Assembly Line

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The lesson introduces students to the history of the assembly line and its use by Henry Ford in the manufacturing of the automobile.  Many students are accustomed to using products and taking for granted the manufacturing of those products, but do not understand the assembly process.The students will be able to define assembly line, discuss its history, and explain the use of it and the influence it had on the manufacturing of products in America.

Assembly Line Lesson Plan Includes:

  • Full Teacher Guidelines with Creative Teaching Ideas
  • Instructional Content Pages about Assembly Lines
  • Hands-on homework activities
  • Answer Keys
  • Common Core State Standards
  • Many Additional Links and Resources
  • Built for Grades 3-4 but can be adapted for other grade levels.

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Description

This interesting lesson introduces students to the history of the assembly line and its use by Henry Ford in the manufacturing of the automobile.  Many students are accustomed to using products and taking for granted the manufacturing of those products, but do not understand the assembly process.  The lesson looks at the impact on jobs and how it influenced other aspects of American society.  The lesson may be used in conjunction with lessons related to the Industrial Revolution and may be adapted for older students.

Sample Classroom Procedure / Teacher Instruction

  1. Ask students to describe a time when they built something that seemed to take a long time to complete. What difficulties did you have?  What would have made it easier for you to build it?
  2. Allow for responses and discussion. Imagine you had to build cars.  What would help you put the pieces together?  How do you think the first car was built?
  3. Allow for responses and discussion. Introduce the Assembly Line.
  4. Distribute The Assembly Line content pages. Read and review the information with the students.  Save the final question for the lesson closing.  Use the additional resources to enhance understanding.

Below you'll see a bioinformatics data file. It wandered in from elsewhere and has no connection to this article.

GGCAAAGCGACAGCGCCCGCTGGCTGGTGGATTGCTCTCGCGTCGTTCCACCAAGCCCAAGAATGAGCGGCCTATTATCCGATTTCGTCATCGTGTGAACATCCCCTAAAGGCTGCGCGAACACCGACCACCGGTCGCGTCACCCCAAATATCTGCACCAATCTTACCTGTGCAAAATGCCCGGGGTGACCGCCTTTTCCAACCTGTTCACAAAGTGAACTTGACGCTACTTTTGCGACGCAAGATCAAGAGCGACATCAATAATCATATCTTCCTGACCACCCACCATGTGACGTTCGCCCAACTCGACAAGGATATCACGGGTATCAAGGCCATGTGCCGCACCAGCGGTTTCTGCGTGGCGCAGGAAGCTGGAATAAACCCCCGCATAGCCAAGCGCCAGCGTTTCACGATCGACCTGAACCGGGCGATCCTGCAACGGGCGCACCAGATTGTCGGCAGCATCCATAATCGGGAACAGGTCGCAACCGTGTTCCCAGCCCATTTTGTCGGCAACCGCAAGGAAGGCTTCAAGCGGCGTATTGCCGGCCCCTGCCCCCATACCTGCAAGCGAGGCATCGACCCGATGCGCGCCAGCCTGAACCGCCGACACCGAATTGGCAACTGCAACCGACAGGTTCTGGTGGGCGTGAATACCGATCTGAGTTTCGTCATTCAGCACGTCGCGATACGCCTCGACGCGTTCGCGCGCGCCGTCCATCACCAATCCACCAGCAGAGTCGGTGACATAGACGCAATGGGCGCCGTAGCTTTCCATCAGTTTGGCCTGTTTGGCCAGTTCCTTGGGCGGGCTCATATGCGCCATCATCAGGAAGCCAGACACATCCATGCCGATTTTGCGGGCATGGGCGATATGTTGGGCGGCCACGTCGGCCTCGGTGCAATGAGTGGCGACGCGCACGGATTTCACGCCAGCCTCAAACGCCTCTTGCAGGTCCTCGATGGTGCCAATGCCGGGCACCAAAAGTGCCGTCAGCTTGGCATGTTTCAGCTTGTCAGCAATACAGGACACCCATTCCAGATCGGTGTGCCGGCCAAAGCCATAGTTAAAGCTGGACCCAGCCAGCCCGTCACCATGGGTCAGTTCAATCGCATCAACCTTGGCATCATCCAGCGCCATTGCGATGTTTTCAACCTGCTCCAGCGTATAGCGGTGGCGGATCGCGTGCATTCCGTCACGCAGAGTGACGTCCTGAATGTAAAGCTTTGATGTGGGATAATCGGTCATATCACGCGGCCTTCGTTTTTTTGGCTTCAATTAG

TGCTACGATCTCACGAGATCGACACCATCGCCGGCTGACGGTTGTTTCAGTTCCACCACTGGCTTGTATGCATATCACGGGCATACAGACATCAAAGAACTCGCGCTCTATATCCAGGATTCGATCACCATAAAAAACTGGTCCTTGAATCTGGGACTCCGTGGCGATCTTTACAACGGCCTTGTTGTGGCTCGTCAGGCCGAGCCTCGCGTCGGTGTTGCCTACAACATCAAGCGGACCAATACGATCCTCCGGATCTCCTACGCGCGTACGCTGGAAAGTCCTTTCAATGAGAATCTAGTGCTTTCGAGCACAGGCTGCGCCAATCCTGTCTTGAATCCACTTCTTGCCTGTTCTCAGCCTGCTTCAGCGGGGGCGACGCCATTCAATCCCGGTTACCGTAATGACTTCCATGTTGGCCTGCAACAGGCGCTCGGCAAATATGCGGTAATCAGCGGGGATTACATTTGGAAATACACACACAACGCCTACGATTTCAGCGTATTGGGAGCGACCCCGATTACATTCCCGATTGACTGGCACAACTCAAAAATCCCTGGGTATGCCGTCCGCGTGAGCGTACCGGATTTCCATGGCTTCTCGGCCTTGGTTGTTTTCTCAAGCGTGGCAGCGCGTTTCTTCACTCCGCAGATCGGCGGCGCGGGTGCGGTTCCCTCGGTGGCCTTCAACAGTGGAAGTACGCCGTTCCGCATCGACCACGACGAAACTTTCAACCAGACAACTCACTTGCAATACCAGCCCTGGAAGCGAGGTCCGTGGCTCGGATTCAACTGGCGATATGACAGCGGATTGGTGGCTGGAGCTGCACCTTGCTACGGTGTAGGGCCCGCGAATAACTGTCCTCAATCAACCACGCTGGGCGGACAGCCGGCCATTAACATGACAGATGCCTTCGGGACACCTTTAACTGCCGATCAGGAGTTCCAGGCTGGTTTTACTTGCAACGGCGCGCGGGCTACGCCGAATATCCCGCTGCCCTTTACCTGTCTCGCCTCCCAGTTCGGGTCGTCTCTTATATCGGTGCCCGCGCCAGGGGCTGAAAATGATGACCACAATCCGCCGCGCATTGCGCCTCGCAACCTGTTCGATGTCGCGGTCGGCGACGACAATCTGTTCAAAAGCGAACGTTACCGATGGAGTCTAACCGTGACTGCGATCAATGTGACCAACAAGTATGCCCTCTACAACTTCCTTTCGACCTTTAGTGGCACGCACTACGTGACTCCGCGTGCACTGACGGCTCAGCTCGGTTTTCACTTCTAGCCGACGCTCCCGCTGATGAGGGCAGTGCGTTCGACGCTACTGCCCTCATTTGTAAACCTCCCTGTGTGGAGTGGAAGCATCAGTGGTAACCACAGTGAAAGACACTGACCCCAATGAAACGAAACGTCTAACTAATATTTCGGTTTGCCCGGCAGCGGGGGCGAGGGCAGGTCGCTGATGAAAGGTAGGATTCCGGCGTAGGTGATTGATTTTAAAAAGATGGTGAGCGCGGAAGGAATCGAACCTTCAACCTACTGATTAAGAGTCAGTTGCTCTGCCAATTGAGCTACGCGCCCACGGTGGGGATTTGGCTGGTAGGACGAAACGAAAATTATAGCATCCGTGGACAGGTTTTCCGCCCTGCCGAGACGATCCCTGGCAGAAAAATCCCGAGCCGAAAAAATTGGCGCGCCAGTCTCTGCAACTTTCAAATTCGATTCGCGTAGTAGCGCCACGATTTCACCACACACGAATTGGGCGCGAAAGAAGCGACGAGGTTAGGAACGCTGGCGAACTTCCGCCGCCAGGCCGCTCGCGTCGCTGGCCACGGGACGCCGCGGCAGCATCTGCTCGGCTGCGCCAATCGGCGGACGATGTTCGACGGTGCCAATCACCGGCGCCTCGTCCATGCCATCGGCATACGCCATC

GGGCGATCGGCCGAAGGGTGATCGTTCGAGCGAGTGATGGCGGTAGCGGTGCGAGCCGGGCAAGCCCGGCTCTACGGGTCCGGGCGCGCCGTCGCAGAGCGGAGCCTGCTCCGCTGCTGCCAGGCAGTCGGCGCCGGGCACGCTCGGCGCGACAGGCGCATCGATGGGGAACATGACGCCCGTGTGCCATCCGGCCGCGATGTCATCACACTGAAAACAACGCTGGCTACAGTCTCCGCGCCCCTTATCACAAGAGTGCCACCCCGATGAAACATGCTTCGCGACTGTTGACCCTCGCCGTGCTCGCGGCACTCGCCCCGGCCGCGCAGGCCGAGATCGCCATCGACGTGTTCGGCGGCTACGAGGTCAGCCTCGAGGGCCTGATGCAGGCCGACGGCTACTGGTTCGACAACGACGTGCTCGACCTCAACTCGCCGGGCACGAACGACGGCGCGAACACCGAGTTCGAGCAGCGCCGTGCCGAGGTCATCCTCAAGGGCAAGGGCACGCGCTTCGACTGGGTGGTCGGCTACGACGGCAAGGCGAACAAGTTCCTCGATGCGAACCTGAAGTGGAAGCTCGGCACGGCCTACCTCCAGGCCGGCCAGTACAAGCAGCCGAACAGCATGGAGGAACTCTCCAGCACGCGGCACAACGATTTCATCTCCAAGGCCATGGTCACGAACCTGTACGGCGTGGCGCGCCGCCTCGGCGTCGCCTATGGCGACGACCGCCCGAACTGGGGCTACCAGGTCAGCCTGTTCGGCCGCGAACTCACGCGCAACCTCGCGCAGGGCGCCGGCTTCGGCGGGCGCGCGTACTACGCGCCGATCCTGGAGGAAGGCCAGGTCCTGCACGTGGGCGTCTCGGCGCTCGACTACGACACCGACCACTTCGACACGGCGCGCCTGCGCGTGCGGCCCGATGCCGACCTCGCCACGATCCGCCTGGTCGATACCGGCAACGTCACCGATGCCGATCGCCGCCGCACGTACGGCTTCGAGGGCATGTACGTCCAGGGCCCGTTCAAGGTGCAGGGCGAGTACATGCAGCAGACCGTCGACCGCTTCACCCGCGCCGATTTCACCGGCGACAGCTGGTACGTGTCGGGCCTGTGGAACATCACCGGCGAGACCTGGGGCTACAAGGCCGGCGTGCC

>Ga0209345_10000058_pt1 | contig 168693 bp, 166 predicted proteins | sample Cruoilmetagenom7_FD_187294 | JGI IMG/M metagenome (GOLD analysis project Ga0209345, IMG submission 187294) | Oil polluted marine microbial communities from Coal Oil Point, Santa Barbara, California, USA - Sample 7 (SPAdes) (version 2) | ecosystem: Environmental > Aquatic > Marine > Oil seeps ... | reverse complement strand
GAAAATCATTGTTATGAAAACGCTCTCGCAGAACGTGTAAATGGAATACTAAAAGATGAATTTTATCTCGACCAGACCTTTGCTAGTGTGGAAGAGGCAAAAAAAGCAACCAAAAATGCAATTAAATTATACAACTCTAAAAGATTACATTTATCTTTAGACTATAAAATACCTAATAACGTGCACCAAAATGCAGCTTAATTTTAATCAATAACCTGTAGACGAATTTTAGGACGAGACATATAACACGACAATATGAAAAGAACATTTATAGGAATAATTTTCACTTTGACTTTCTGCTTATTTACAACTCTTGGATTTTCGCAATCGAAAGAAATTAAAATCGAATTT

5. Distribute Activity pages. Read and review the instructions.  Place students in groups of four or more.  Each student will need two pages of the “doll” pieces.  Distribute the supplies.  Encourage students to work quickly, but the dolls must match the color and design of the original.  Quality and quantity are important.
  6. Following the activity, students discuss and respond to the questions. Hold a class discussion allowing students to share the team’s responses. (Assembly line totals should be higher than working alone.)
  7. Distribute Practice page. Check and review the students’ responses.
  8. Distribute the Homework page. The next day, check and review the students’ responses.
  9. In closing, ask students: Would you rather be a person who builds a product from beginning to end or just one of the people who adds a part to a product on an assembly line?  Why?  Tell students they must choose one or the other.
  10. Allow for responses and discussion. Ask students what other jobs are available for a person who does not have the technology skills to work on computers.  (Responses may include repairing products, trades, and many others.)

Common Core State Standards:

CCSS.ELA-LITERACY.RI.3.3
CCSS.ELA-LITERACY.RI.3.4
CCSS.ELA-LITERACY.RI.4.3
CCSS.ELA-LITERACY.RI.4.4

Class Sessions (45 minutes): At least 2 class sessions.

Additional Resources:

Want more social studies resources? Check out our other Social Studies Lesson Plans!

Additional information

Grade Level

3rd Grade, 4th Grade

Subject

Social Studies